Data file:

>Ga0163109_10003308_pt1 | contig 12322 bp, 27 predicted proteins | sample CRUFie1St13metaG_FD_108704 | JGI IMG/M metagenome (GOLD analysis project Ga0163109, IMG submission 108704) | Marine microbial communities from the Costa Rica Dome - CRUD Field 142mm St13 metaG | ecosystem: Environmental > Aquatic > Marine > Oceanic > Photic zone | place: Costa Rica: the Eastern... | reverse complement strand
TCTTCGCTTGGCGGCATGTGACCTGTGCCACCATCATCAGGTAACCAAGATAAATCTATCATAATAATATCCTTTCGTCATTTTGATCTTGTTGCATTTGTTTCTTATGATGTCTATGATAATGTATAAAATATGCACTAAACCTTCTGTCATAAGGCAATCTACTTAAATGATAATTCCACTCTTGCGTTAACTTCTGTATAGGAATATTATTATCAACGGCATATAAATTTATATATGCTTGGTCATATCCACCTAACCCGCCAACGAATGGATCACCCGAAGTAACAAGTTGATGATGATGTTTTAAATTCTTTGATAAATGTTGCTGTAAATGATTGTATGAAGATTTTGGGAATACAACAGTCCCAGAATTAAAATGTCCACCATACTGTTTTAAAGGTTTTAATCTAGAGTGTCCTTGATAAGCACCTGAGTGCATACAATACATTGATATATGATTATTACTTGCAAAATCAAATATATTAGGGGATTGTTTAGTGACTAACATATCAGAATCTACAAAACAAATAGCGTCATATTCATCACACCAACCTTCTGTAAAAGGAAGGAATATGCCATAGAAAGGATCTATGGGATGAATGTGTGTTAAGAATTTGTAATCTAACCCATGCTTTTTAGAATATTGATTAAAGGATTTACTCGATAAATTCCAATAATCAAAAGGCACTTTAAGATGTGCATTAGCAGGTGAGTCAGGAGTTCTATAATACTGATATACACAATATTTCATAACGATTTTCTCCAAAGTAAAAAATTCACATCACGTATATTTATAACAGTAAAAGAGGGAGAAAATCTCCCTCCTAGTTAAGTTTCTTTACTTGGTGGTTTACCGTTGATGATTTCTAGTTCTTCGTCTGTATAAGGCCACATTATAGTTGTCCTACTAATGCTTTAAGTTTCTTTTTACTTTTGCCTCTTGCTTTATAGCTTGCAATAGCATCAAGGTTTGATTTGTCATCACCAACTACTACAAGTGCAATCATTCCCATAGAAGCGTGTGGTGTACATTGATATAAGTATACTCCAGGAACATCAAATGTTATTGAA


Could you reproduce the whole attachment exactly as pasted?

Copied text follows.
>Ga0163109_10003308_pt1 | contig 12322 bp, 27 predicted proteins | sample CRUFie1St13metaG_FD_108704 | JGI IMG/M metagenome (GOLD analysis project Ga0163109, IMG submission 108704) | Marine microbial communities from the Costa Rica Dome - CRUD Field 142mm St13 metaG | ecosystem: Environmental > Aquatic > Marine > Oceanic > Photic zone | place: Costa Rica: the Eastern... | reverse complement strand
TCTTCGCTTGGCGGCATGTGACCTGTGCCACCATCATCAGGTAACCAAGATAAATCTATCATAATAATATCCTTTCGTCATTTTGATCTTGTTGCATTTGTTTCTTATGATGTCTATGATAATGTATAAAATATGCACTAAACCTTCTGTCATAAGGCAATCTACTTAAATGATAATTCCACTCTTGCGTTAACTTCTGTATAGGAATATTATTATCAACGGCATATAAATTTATATATGCTTGGTCATATCCACCTAACCCGCCAACGAATGGATCACCCGAAGTAACAAGTTGATGATGATGTTTTAAATTCTTTGATAAATGTTGCTGTAAATGATTGTATGAAGATTTTGGGAATACAACAGTCCCAGAATTAAAATGTCCACCATACTGTTTTAAAGGTTTTAATCTAGAGTGTCCTTGATAAGCACCTGAGTGCATACAATACATTGATATATGATTATTACTTGCAAAATCAAATATATTAGGGGATTGTTTAGTGACTAACATATCAGAATCTACAAAACAAATAGCGTCATATTCATCACACCAACCTTCTGTAAAAGGAAGGAATATGCCATAGAAAGGATCTATGGGATGAATGTGTGTTAAGAATTTGTAATCTAACCCATGCTTTTTAGAATATTGATTAAAGGATTTACTCGATAAATTCCAATAATCAAAAGGCACTTTAAGATGTGCATTAGCAGGTGAGTCAGGAGTTCTATAATACTGATATACACAATATTTCATAACGATTTTCTCCAAAGTAAAAAATTCACATCACGTATATTTATAACAGTAAAAGAGGGAGAAAATCTCCCTCCTAGTTAAGTTTCTTTACTTGGTGGTTTACCGTTGATGATTTCTAGTTCTTCGTCTGTATAAGGCCACATTATAGTTGTCCTACTAATGCTTTAAGTTTCTTTTTACTTTTGCCTCTTGCTTTATAGCTTGCAATAGCATCAAGGTTTGATTTGTCATCACCAACTACTACAAGTGCAATCATTCCCATAGAAGCGTGTGGTGTACATTGATATAAGTATACTCCAGGAACATCAAATGTTATTGAA